Monday, August 11, 2014

El dinero de otras personas

Maggie Thatcher said this would be a problem;
In 2010, Pdvsa [Venezuela's state oil company] sold its Ruhr Oel assets to Russian company Rosneft for $1.6 billion (€1.2 billion). Citgo, which operates in Louisiana, Texas and Illinois, can produce 750,000 barrels of refined oil a day. The network controls 6,000 gas stations in 27 US states, mostly on the east coast. “Citgo should not sell for less than $10 billion,” Chávez said in October 2010. “If we sold it and put the money in some banking accounts with interest, there would be dividend benefits of I don’t know how much each year.”
Even socialist demagogues can't escape opportunity costs.
 While the government weighed its options to sell, Chávez used Citgo as a political tool. He and Joe Kennedy III’s NGO, Citizens Energy, created a program to distribute gas and heating oil to low-income American families on the east coast of the United States. The government said it donated $500 million in fuel between 2005 and 2013. But now, Chávez is dead and his successors are in bankruptcy.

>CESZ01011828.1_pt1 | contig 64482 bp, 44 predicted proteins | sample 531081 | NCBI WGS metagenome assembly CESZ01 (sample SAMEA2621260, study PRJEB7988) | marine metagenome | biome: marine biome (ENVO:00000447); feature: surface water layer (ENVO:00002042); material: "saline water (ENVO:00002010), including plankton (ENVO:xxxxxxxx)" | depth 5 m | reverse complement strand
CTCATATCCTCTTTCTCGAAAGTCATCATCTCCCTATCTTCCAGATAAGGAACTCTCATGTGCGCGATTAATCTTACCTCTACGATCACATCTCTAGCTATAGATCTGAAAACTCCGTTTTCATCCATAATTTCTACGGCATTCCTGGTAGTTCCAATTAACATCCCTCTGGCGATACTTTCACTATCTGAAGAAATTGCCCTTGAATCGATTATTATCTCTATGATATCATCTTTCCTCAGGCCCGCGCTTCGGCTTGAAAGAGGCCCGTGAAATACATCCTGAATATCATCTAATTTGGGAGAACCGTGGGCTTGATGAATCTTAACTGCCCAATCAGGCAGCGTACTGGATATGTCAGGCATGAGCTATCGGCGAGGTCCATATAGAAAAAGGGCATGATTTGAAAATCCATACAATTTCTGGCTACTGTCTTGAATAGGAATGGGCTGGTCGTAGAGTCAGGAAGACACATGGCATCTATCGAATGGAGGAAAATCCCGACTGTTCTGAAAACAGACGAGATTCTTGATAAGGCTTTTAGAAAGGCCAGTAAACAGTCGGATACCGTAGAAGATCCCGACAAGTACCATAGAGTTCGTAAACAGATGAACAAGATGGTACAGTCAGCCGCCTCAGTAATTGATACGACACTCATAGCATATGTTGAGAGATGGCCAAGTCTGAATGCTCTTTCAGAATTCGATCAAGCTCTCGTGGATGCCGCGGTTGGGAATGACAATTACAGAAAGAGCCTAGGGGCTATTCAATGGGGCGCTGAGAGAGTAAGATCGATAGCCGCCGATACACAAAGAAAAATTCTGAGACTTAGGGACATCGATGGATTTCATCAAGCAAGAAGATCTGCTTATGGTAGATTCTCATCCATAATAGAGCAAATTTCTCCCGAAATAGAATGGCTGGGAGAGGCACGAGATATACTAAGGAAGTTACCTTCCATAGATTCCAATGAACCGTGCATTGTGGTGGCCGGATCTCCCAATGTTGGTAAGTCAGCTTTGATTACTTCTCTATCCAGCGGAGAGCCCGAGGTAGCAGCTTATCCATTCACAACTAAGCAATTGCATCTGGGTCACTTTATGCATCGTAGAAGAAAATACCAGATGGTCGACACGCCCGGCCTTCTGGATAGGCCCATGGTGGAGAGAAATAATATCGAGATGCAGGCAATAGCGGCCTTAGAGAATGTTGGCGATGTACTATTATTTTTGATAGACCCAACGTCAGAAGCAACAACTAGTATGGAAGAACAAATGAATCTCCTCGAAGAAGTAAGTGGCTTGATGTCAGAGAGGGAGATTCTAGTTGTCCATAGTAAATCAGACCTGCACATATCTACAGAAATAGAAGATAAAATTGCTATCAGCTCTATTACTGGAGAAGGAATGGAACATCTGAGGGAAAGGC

Eventually, the socialists die and leave their heirs no money to steal from other people.
If gas prices on the domestic market – which have not changed since 1996 – went up to meet production costs, Pdvsa would save $13 billion in subsidies. Citgo’s sale will bring in a similar amount.
And, when that is gone?

1 comment:

  1. A solution to government bankruptcy would be to sell a property right in tax collection and graft.

    Currently, government officials have no constraints. It is a tragedy of the commons. Over-fishing results from no ownership of the fishery. Over-graft results from no ownership of the government.

    A new class of corporations would bring order out of chaos. Call it Graft Venezuela Inc. It could manage the big picture and run the graft operations in an efficient and sustainable manner, especially for the children of the politicians. Yes, graft would go up a bit, but the government would be more stable.